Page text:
Is Ethiopia’s Tigray region really on the road to peace?

Is Ethiopia’s Tigray region really on the road to peace?

For eight months, one of the world's most gruesome civil wars has raged in the East African nation of Ethiopia, pitting the national government against militant leaders in the ethnically-distinct region of Tigray. But earlier this week it looked like the conflict had suddenly stopped after an unexpected ceasefire offer from the government. Will the truce hold, and what's at stake for the country and the wider region? Let's take a look.


First, why is this such a big deal? For one thing, it's in Ethiopia, which just three years ago was one of Africa's fastest-growing economies, standing out as an oasis of relative calm compared to its conflict-plagued neighbors in the Horn of Africa. In 2018, largely peaceful protests ousted the leader of an authoritarian government long dominated by ethnic Tigrayans, and a young reformist prime Minister named Abiy Ahmed took power. He opened the economy, freed political prisoners, and won international accolades. Abiy even won the Nobel Prize for ending decades of war with the neighboring gulag state of Eritrea, a major source of Europe-bound refugees.

Fast forward to November 2020, when a dispute over national election dates ignited long-simmering tensions between Tigrayan leaders and the federal government over Tigrayan autonomy. Shots were fired. The internet was cut. The national army invaded Tigray. Eritrea then got involved on the side of its former enemy Ethiopia.

Since then, at least 60,000 people have fled to Sudan and over 2 million have been displaced. International observers have warned of famine and genocide, raising the specter of yet another protracted humanitarian crisis with ripple effects for the entire Horn of Africa. Key Ethiopian allies, including the US, have pressured Addis Ababa to stop the bloodshed.

What happened on Monday? After a major counteroffensive, nationalist forces led by the Tigray Peoples' Liberation Front forces retook the region's capital. An hour later, the Ethiopian government declared a unilateral "humanitarian" ceasefire. Addis Ababa says its truce will be in place until the end of the planting season in September, which is crucial for farmers to produce food for starving Tigrayans.

Why now? The Tigrayans' recent strategic gains were crucial. We learned from Eurasia Group analyst Connor Vasey that the Ethiopian army was "losing ground fast" to the TPLF. There is also an election angle: Ethiopia has just held a general vote which Abiy is set to win, despite some opposition boycotts and no participation by Tigray. His election campaign relied in part on pro-war politicians, but Abiy may feel he has more room to talk with the Tigrayans now that the vote is over.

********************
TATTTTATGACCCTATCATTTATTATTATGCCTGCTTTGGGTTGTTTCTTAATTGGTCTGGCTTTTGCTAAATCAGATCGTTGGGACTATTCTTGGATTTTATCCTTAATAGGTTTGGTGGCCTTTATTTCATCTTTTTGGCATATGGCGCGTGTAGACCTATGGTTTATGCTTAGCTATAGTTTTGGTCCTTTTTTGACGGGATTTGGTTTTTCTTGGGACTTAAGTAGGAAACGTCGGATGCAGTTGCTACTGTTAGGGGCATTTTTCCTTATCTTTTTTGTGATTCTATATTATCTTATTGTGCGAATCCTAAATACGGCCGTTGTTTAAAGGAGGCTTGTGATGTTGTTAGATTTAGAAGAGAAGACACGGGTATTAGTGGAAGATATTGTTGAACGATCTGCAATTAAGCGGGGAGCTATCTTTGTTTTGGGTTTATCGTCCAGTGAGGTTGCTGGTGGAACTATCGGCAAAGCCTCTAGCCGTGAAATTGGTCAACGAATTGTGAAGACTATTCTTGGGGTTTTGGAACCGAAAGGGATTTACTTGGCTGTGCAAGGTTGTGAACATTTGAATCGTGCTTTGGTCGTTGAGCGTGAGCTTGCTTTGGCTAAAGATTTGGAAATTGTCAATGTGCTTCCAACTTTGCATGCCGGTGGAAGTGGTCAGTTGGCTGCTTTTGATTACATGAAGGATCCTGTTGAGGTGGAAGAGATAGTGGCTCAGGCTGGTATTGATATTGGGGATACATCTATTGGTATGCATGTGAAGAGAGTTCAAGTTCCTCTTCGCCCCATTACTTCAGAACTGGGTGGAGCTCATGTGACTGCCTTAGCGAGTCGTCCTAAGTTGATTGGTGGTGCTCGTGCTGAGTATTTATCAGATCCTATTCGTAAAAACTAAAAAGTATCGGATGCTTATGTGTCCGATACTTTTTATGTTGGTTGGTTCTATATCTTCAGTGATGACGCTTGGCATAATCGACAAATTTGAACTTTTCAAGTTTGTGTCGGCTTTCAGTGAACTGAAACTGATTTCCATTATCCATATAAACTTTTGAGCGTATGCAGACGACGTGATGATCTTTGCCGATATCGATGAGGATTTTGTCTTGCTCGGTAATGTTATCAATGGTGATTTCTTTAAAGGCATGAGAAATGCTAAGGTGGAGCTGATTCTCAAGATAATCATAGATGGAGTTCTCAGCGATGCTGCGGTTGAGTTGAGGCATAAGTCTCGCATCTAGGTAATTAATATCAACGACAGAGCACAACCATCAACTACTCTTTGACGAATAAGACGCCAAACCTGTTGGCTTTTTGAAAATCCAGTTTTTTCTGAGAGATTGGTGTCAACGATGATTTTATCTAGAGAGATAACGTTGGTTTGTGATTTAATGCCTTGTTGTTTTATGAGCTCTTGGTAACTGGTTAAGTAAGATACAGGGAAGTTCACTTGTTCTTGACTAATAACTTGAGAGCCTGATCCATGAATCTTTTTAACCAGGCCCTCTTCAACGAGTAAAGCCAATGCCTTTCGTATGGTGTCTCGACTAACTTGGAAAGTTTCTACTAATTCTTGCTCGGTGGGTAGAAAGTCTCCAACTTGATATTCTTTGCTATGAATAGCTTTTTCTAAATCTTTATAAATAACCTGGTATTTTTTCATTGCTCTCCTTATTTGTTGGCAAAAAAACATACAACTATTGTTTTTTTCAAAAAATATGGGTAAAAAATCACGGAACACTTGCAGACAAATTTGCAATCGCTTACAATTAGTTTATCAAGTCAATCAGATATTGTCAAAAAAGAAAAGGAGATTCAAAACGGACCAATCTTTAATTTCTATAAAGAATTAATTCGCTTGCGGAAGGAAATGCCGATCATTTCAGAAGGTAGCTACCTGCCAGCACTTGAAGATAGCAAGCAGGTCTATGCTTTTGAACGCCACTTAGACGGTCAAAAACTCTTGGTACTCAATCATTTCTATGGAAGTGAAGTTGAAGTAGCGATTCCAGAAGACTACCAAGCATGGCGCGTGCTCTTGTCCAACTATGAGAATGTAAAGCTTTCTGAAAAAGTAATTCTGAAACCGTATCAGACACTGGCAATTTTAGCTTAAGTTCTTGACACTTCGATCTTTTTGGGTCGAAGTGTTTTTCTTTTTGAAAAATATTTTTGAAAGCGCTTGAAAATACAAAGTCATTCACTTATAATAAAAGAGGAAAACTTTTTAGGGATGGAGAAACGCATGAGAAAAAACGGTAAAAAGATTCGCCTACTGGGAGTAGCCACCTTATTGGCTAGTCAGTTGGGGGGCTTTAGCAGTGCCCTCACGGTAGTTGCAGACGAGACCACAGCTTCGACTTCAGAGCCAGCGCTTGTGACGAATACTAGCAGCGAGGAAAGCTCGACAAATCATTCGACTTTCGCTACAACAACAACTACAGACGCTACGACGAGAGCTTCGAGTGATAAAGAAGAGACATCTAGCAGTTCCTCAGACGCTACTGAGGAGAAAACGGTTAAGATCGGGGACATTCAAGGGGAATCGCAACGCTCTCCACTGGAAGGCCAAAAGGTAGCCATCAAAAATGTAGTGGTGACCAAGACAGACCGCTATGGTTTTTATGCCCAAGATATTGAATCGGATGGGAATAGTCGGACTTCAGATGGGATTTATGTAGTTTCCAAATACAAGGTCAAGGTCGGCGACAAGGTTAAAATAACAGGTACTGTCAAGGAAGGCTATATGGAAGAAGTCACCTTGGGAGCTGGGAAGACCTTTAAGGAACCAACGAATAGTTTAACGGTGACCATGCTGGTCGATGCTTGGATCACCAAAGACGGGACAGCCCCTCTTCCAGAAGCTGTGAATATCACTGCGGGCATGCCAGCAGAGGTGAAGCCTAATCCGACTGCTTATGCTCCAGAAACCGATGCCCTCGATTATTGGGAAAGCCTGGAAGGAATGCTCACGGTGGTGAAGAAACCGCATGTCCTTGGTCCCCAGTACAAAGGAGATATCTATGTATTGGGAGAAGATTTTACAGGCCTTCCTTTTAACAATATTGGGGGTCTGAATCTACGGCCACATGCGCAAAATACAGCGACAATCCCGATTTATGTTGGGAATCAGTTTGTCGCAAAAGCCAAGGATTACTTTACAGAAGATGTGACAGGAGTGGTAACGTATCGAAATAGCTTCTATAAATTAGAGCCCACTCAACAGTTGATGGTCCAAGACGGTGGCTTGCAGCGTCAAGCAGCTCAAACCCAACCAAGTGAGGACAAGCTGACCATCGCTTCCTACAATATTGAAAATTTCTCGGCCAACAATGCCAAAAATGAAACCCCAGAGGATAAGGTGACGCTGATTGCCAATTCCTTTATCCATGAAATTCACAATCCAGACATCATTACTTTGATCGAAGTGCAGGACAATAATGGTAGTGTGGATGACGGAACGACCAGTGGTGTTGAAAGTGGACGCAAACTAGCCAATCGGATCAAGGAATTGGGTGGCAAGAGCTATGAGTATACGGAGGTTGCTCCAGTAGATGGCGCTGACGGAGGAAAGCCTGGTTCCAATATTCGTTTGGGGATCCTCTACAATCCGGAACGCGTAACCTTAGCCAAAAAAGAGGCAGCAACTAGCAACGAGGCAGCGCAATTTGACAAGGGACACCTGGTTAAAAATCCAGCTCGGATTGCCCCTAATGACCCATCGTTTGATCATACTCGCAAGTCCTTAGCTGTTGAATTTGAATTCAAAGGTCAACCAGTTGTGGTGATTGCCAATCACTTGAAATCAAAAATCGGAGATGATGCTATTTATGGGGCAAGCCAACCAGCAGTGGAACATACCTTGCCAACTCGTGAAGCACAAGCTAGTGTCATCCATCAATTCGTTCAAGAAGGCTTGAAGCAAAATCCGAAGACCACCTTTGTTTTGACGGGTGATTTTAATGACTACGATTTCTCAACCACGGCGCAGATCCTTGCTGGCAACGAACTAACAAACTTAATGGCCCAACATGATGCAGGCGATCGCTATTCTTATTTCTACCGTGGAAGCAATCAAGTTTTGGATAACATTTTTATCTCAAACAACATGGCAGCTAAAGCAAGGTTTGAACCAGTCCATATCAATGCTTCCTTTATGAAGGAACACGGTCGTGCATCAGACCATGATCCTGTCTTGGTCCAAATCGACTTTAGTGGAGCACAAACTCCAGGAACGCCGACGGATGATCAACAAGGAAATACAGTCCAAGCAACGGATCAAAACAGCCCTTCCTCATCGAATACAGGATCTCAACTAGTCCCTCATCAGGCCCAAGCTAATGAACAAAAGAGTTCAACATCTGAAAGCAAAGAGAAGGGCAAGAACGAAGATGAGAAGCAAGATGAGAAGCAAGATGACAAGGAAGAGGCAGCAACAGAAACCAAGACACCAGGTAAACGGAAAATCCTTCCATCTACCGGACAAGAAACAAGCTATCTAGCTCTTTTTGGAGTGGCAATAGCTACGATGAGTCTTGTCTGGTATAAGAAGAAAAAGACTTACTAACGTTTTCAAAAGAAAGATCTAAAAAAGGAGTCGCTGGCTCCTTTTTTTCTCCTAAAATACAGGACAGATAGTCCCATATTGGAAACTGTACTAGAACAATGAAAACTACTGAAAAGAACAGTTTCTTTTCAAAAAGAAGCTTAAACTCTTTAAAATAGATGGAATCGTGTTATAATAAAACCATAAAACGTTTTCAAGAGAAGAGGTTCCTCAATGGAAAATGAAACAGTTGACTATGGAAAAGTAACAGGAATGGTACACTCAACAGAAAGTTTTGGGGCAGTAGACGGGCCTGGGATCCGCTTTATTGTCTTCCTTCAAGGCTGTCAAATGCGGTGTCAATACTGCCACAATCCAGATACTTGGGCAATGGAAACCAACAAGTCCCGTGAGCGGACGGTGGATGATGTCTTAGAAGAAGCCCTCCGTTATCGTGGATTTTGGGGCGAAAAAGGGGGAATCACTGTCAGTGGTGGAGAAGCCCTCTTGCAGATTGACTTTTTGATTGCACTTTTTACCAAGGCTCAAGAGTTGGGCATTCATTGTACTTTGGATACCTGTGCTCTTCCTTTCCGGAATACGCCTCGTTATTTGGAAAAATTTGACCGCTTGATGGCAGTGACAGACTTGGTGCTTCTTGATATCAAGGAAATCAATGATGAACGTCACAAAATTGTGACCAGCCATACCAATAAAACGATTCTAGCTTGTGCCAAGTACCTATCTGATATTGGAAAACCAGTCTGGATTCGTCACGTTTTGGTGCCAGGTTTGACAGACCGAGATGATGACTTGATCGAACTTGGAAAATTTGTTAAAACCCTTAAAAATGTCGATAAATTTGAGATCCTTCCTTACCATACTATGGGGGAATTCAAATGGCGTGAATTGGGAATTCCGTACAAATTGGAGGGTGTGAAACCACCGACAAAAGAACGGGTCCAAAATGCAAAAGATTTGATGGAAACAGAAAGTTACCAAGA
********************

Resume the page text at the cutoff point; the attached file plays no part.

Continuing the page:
What comes next? It's hard to say. First, the TPLF has yet to respond to the federal government's unilateral ceasefire with its own truce.

Second, as William Davidson from the International Crisis Group told us, the two warring parties must figure out how to provide much-needed relief to the civilian victims of the conflict. In particular, he explained, having withdrawn its forces, Addis Ababa has to resist the temptation to interrupt humanitarian aid as a way to undermine its Tigrayan rivals.

Third, any long-term resolution will require both sides to sit down and clarify what they want from each other. Some Tigrayans, for example, demand independence, while others prefer for the region to maintain broad autonomy from the federal government but without breaking away from the rest of the country.

The wildcard: Eritrea. Although Eritrea says it's already pulling out its troops from key towns in Tigray, the Tigrayans are wary of the Eritreans because they intervened to support Ethiopia and claim parts of Tigray's territory. "A critical question now for the conflict is whether Eritrea's military will withdraw fully from Tigray," Davidson said.

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